Online rating and review sites are often plagued by fake reviews typically posted by freelancers who have been compensated by unscrupulous companies to post fabricated content on their behalf. This is pretty bad news for consumers because of the massive influence that reviews are known to have on purchasing behaviour online.
For example, a study by Bright Local found that 84% of consumers trust online reviews as much as they trust personal recommendations. This means that any consumer can be duped into doing business with a bad company or make purchasing decisions that they wouldn’t have made if they hadn’t read misleading and deceptive reviews about a product, service or company.
In fact, a Guardian Money investigation carried out a few years ago uncovered fake reviewing on an almost industrial scale.
Fortunately, governments are now recognising the scale of the problem and the damage that fake reviews can cause for consumers as well as for honest businesses, and they are fighting back.
According to The Telegraph, countries are really clamping down on fabricated reviews, and the UK Competition and Markets Authority (CMA) recently announced that it is taking part in an international social media campaign to bring an end to deceptive reviews.
Importance of Reviews
Even before the internet, people always have and always will go out of their way to look for as much evidence as possible to guide them in making the right buying decision to avoid getting ripped off. Compensated reviews are really bad news because they can seriously undermine all of the due diligence performed by cautious consumers.
Fake Negative Reviews
Just as individuals and companies can be paid to manufacture positive reviews, it is worth keeping in mind that not all negative reviews are genuine. There are cases where unscrupulous companies have paid businesses and freelancers to write fabricated negative content about a competitor’s product.
These types of reviews are just as deceptive as fake positive reviews because they can influence purchasing decisions. They are also much harder to spot especially when they are from a verified customer who is supposedly just giving their personal opinion on the business, product or service.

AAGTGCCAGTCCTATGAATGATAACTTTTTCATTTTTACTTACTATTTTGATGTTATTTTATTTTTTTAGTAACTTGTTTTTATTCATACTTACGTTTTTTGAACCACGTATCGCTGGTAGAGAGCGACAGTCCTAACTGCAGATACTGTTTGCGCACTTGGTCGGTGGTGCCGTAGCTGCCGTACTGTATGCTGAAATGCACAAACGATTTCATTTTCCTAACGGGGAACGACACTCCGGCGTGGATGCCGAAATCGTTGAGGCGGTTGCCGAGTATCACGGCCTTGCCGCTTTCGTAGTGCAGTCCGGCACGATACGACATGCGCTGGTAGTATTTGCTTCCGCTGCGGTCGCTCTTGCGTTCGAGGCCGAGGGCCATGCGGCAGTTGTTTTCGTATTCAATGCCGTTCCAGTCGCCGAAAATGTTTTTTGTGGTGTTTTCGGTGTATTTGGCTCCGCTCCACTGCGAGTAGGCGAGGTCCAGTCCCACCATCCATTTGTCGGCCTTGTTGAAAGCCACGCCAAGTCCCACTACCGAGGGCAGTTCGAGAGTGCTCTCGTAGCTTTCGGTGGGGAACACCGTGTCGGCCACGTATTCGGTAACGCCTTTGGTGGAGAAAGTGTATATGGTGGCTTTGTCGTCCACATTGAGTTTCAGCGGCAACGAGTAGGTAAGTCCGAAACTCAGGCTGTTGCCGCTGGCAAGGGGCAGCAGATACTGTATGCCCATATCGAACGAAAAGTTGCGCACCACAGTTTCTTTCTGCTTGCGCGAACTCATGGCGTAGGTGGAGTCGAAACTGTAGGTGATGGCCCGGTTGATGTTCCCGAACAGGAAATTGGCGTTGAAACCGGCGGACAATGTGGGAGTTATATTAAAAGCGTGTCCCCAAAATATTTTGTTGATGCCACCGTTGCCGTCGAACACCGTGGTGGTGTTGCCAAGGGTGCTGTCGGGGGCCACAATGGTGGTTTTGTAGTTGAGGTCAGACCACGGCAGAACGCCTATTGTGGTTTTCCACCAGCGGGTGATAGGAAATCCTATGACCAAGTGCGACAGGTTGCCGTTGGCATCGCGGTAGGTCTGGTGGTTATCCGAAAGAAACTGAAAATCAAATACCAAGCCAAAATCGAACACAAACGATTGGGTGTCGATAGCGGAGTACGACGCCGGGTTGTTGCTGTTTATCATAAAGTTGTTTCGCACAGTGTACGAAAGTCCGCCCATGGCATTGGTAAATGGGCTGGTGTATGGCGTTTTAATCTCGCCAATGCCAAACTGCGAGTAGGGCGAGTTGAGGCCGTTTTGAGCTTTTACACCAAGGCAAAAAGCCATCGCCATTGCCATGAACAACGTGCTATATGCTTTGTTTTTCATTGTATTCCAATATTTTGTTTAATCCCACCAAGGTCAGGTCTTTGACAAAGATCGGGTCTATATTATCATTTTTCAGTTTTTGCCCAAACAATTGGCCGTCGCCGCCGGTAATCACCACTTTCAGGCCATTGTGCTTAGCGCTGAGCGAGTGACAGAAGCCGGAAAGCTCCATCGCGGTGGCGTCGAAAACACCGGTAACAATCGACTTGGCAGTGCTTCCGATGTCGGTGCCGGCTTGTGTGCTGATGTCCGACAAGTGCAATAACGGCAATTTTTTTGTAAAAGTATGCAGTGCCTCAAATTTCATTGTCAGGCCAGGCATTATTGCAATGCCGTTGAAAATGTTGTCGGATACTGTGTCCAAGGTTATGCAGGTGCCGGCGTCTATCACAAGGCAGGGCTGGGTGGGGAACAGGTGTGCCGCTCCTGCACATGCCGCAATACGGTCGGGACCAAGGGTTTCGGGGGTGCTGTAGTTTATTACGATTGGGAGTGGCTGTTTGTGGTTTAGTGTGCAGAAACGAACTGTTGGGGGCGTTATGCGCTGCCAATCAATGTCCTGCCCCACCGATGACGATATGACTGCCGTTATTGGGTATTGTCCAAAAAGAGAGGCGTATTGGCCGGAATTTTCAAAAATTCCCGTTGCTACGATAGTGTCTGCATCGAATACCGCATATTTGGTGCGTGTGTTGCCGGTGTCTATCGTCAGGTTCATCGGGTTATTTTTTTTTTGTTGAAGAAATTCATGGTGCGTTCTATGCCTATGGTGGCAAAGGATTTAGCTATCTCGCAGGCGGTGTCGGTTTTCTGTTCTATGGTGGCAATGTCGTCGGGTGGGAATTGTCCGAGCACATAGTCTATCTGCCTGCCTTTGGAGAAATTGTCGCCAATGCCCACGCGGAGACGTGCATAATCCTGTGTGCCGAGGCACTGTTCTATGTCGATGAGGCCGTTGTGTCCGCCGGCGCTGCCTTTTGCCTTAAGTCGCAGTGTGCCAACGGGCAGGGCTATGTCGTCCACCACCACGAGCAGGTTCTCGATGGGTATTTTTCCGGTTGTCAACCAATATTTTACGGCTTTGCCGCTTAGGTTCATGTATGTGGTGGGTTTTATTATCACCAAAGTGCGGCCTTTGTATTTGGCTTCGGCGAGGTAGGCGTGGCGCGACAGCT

Here’s an article that offers advice on how to identify and handle fake negative reviews.
How to Spot Fake Positive Reviews
Knowing how to spot compensated reviews is critically important when shopping online. There are certain tell-tale signs to look out for that can help you to spot fabricated reviews. Note however, that some fake reviews are harder to spot than others, especially when the reviews on sites like Amazon are based on verified purchases. If the reviewer is a skilled writer, you may not be able to identify the review as fake even if it is. However, there’s a lot you can learn from the general tone of online reviews.
Check Out the Reviewer’s Profile
If you are actively researching a particular company, product or service and have come across a review that is full of nothing but pure glowing praise, start by checking out the person’s other reviews. Look for patterns in the way he or she reviews companies, products and services:
- Do they write a lot of 5 star reviews? If this is the case, view this as a red flag because most users can’t be bothered to write positive reviews and those who take the time to write lots of detailed positive reviews are most likely being compensated for their time.